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Beauty From Pain

By Georgia Cates

IR Rating:
This book is rated slightly higher than the sequel, mainly because there is more of substance going on both emotionally and in terms of plot in this book.
This book review was not paid for by the author or any other source. Indiereader has performed this review because it believes in the author and their story. This ones on us :)

Jack Henry McLachlan is a rich man, the owner of multiple vineyards stretching across Australia, and he is tired of women who only want him for his money. So he has an arrangement – he selects a woman he’s attracted to, and offers her a no-strings attached relationship for three months, without the use of their real names.

His latest choice is Laurelyn Prescott, an American woman visiting a friend in Australia, attempting to get over the fact that Blake Philips, the boyfriend she thought she’d loved, who is also the record producer who owns half her songs, turned out to be married with children. Since Laurelyn herself was the product of an affair with a married man, who never acknowledged his daughter, this is a touchy issue for her. So she’s ready for a sexy, pampered three-month romp with Jack that will help her push Blake far, far out of her mind and heart.

It isn’t long, though, before they each realize that the other does things for them no one else can, and their feelings start growing past the limits they’ve set. But can they admit that to each other before the time is up? And can they deal with their past histories, their stalker exes, and family crises in a way that brings them closer together?    

This is the first volume of the series continued in Beauty From Surrender, and if you enjoy it, you may want to have the second book handy, because it ends on something of a cliffhanger. The characters are sympathetic and reasonably likeable, though Jack Henry has some issues with anger and possessiveness that are worrisome. The sex scenes – a large part of the book, naturally – are well-written and erotically charged, and the chemistry between the couple is electric. There are also moments of laugh-out-loud humor to break the romantic tension, particularly with respect to Jack Henry’s family.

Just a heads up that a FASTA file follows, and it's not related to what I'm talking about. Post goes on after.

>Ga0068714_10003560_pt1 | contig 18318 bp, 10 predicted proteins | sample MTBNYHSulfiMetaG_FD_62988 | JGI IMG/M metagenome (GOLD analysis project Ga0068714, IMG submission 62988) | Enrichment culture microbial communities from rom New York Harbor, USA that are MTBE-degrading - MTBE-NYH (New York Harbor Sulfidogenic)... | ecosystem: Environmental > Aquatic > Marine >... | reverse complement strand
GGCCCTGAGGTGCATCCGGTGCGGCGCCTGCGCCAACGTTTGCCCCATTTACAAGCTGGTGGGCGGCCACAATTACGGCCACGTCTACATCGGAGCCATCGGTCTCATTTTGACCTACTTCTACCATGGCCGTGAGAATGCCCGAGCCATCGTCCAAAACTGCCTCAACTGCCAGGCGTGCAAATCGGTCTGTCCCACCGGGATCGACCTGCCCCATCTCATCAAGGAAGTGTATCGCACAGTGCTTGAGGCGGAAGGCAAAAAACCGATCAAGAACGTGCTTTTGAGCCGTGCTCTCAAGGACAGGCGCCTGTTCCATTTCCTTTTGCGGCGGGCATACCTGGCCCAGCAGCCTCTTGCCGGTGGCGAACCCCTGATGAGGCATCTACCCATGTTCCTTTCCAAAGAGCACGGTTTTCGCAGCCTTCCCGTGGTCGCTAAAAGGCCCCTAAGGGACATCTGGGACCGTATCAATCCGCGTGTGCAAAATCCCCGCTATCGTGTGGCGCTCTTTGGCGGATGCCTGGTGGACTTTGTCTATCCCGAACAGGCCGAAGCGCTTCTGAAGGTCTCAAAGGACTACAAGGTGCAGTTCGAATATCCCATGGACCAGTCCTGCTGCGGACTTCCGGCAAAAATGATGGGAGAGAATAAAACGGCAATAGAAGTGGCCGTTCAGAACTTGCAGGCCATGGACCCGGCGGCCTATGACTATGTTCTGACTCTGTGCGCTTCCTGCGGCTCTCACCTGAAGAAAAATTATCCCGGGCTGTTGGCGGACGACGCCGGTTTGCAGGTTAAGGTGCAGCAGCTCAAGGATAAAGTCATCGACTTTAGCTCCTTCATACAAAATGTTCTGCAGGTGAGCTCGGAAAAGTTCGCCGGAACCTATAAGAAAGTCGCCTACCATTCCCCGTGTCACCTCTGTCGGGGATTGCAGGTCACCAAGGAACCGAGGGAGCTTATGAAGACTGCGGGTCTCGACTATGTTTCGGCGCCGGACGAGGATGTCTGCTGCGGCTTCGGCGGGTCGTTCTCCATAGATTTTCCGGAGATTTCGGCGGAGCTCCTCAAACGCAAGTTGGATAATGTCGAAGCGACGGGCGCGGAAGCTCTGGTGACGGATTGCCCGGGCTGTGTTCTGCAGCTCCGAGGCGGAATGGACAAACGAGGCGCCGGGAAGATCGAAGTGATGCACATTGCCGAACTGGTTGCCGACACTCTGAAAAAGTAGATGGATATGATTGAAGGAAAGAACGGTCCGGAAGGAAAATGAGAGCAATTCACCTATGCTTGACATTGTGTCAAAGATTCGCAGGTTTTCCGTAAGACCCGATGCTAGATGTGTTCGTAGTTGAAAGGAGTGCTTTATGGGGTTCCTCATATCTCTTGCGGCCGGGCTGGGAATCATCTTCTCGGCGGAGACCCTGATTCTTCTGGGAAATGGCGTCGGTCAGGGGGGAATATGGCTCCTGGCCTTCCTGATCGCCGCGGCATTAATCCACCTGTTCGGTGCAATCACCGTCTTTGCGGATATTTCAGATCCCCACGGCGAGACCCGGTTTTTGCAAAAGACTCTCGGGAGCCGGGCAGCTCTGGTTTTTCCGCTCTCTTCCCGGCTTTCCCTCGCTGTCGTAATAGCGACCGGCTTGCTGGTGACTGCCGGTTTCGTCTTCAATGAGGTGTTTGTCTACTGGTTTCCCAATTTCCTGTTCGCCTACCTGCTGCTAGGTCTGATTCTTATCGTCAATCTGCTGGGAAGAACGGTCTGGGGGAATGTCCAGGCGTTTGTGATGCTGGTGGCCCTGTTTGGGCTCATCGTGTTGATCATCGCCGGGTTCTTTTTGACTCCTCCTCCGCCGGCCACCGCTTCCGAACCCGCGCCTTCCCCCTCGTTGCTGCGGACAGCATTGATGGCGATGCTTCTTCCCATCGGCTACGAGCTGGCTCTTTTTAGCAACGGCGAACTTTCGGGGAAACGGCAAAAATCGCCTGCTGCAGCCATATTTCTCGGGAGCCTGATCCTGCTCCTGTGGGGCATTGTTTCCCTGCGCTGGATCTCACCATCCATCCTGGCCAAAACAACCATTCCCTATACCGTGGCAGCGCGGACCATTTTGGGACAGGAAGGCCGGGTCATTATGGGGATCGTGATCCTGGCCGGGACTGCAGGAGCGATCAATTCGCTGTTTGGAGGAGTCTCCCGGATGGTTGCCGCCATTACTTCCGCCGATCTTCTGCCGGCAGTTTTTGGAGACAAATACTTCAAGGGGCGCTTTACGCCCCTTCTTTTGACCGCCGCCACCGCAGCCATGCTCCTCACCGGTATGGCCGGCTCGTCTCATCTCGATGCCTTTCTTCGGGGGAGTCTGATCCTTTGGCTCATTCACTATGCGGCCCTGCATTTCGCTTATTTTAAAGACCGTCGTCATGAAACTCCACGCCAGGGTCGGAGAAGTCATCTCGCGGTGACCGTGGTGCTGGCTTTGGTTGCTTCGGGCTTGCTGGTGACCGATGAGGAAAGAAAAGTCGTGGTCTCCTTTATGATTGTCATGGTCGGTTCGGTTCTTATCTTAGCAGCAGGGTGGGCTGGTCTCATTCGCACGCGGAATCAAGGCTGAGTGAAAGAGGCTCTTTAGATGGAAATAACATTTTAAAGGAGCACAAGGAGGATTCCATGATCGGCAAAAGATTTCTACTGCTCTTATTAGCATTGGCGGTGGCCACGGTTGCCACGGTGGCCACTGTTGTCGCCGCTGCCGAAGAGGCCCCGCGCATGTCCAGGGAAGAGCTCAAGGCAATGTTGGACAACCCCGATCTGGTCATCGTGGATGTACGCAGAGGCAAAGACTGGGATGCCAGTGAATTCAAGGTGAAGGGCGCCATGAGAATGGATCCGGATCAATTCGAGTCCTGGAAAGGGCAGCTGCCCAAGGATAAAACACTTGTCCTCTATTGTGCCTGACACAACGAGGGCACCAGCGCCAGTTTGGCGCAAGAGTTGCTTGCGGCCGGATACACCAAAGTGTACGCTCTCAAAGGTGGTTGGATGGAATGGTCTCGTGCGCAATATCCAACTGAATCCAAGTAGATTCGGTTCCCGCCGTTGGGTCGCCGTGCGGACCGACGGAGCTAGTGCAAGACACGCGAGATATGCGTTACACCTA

This book is rated slightly higher than the sequel, mainly because there is more of substance going on both emotionally and in terms of plot in this book. The major action of falling in love takes place here – the sequel is mainly for resolution of outstanding issues left hanging at the end of this book. However, both are full of enough sensuality and romantic enthusiasm to please the reader who is primarily seeking an emotional charge.

The book does not substantially depart from a pretty standard romance-novel template – “jaded man seeks uncommitted sex, ends up falling wholeheartedly in love with an irresistible heroine” – but that’s not necessarily a bad thing, if the template in question is to your tastes. The premise is a bit fantastic, and problematic in its riskiness (a woman entering into such an arrangement with a perfect stranger in real life might very well end up as some serial killer’s victim, or at least as a married man’s affair – to the author’s credit, at least, Laurelyn does consider both possibilities), but hopefully we all know by now that romance novels do contain elements of pure fantasy.

This is a nice beach read, and a well-written representative of the erotic romance genre, but if you hate being left hanging, have the sequel handy.

Reviewed by Catherine Langrehr for IndieReader

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